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Volunteer Overload? 5 Ways to Say No

When you're a working mother, there's enough guilt to go around without worrying whether you're on the community hit list of Moms Who Don't Do Enough. But if you just don't have the time, how do you decline? "If you can't say yes cheerfully," says Judith Martin, author of Miss Manners' Basic Training: The Right Thing to Say, "then say no  -- and stick to it." Some polite ways to do so:

STATE YOUR PRIORITY

Figure out how much time you actually have and how you want to use it. Susan Thomsen, a software engineer and mother of four in Dayton, OH, spends her five free hours per week in her kids' elementary school, planning its annual auction. She turned down a request to become the vice president of the Dayton Bar Auxiliary (her husband is a lawyer), since it didn't benefit her children.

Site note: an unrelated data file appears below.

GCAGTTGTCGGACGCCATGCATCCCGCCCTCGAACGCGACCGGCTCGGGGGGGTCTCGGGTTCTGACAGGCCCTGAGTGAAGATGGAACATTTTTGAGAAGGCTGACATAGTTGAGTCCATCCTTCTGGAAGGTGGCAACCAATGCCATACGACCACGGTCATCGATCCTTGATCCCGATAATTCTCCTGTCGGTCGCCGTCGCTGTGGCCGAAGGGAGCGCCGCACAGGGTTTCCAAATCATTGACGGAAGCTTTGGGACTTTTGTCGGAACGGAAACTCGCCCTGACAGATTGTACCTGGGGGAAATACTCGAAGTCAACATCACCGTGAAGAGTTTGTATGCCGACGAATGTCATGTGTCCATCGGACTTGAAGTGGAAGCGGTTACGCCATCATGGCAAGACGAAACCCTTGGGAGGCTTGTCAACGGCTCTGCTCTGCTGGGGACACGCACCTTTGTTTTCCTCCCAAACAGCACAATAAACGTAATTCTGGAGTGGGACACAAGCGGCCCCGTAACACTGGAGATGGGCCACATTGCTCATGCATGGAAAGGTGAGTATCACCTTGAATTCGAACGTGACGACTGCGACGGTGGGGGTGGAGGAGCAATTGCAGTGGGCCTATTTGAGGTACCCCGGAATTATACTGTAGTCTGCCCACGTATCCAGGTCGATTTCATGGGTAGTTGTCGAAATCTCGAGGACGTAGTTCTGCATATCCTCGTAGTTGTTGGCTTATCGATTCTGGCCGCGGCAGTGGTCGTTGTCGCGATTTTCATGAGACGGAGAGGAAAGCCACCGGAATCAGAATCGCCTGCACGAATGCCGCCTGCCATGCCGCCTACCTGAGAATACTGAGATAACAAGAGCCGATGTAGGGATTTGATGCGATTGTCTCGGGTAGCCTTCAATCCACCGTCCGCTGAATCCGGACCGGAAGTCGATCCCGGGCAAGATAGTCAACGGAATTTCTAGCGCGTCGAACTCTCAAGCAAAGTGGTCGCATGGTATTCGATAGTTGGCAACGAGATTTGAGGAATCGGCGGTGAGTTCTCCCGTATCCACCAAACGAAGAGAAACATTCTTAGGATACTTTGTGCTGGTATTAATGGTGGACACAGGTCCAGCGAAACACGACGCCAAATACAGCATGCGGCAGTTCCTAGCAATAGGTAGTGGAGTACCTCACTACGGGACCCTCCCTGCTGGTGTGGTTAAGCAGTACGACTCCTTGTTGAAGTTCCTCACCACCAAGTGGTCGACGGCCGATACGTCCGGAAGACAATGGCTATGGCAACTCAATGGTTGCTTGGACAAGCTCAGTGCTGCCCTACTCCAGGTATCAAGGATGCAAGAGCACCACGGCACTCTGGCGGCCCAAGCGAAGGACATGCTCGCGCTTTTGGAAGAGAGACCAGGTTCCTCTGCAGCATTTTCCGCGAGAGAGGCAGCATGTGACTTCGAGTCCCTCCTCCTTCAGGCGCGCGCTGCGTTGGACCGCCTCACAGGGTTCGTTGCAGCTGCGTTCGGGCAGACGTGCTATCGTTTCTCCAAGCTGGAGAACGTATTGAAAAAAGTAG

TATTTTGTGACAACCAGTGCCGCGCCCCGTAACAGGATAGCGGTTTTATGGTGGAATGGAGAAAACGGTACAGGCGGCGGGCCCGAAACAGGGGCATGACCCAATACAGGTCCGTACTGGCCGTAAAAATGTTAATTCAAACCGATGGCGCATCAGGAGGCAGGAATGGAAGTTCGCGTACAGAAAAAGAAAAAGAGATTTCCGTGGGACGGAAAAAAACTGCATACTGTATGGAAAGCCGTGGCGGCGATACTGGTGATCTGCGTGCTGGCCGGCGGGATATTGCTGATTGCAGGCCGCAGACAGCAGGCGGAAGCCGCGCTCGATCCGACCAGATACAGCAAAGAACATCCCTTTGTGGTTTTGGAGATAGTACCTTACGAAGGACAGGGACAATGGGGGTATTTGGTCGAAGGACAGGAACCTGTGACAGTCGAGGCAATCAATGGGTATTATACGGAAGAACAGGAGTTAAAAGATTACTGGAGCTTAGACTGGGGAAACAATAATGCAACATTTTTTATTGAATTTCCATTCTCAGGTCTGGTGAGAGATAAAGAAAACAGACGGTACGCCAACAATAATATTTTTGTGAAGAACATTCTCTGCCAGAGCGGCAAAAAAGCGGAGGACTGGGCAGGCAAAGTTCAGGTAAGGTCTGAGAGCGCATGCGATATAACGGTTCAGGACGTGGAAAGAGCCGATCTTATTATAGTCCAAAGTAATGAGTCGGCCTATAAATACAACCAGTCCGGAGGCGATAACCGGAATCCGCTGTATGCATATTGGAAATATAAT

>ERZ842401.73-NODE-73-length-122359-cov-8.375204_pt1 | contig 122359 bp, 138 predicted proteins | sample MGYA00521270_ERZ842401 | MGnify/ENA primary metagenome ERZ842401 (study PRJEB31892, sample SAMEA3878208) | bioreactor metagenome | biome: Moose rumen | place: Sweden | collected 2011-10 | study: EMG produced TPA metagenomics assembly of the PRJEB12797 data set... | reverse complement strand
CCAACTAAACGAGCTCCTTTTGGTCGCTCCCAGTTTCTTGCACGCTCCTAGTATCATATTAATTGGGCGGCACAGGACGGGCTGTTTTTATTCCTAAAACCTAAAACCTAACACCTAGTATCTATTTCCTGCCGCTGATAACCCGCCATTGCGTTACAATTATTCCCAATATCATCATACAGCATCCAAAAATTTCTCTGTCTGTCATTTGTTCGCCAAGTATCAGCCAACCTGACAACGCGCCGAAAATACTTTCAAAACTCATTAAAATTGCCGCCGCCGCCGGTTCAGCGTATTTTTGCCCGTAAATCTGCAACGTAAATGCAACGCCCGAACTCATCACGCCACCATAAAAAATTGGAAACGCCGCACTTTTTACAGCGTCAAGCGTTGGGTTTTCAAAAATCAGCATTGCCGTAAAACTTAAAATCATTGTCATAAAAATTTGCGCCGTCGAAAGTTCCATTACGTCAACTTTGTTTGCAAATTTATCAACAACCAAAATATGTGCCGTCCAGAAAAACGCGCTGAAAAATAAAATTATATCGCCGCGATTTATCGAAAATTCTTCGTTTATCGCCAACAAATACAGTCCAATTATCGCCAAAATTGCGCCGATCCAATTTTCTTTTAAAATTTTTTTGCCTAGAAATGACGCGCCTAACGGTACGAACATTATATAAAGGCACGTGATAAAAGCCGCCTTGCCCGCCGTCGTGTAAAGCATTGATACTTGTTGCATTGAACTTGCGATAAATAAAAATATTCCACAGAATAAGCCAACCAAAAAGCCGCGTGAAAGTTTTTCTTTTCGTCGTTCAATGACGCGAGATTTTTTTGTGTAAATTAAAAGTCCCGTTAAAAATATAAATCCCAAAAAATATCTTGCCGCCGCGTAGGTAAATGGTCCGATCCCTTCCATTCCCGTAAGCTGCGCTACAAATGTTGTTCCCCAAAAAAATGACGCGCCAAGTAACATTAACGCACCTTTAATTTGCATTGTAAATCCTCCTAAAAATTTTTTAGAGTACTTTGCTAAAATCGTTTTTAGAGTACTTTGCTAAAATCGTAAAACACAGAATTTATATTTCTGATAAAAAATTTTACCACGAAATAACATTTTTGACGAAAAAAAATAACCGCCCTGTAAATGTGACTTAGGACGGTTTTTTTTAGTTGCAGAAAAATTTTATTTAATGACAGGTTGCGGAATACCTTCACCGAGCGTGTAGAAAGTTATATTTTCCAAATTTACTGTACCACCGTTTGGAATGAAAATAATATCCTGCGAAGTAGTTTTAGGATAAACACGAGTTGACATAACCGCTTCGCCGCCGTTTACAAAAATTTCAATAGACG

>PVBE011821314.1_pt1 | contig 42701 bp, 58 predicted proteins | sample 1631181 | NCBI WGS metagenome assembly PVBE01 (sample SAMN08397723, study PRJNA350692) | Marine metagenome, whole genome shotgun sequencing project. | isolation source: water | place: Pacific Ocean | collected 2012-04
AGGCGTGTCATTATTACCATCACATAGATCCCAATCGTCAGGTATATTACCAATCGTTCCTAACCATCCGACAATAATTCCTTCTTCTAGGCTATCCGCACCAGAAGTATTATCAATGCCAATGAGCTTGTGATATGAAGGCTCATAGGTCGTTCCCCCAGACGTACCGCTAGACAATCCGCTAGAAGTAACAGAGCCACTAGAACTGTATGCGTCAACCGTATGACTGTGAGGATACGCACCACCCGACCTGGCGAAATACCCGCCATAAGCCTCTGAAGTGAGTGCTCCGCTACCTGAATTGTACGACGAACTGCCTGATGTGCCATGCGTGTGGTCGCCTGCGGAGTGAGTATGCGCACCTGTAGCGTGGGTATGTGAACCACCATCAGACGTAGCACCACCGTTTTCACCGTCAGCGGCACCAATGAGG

You can say that you have only a few hours each week and your children's school/church/scout troop is where you need to put them.

CUT TO THE CHASE

If you know right away that you can't take on a job, say so promptly. Don't torture yourself  -- or raise the hopes of your caller, who hears "Let me think about it" as a potential "yes."

KEEP IT SIMPLE

The less wordy your explanation, the better. "You needn't say why you can't take on a task," says Martin. "Just keep repeating, 'I'm terribly sorry, but I can't.'"

BE KIND

Complimenting the cause or the caller can help you over the hurdle. Say, for example, "I have such admiration for the work you're doing, but I can't commit my time to it."

SAY NO, BUT....

As a last resort, turn down the Big Job (heading the school fair) but take on a piece of it (running a booth). Or make a donation  -- of a raffle prize, cookies  -- just not of your valuable time.

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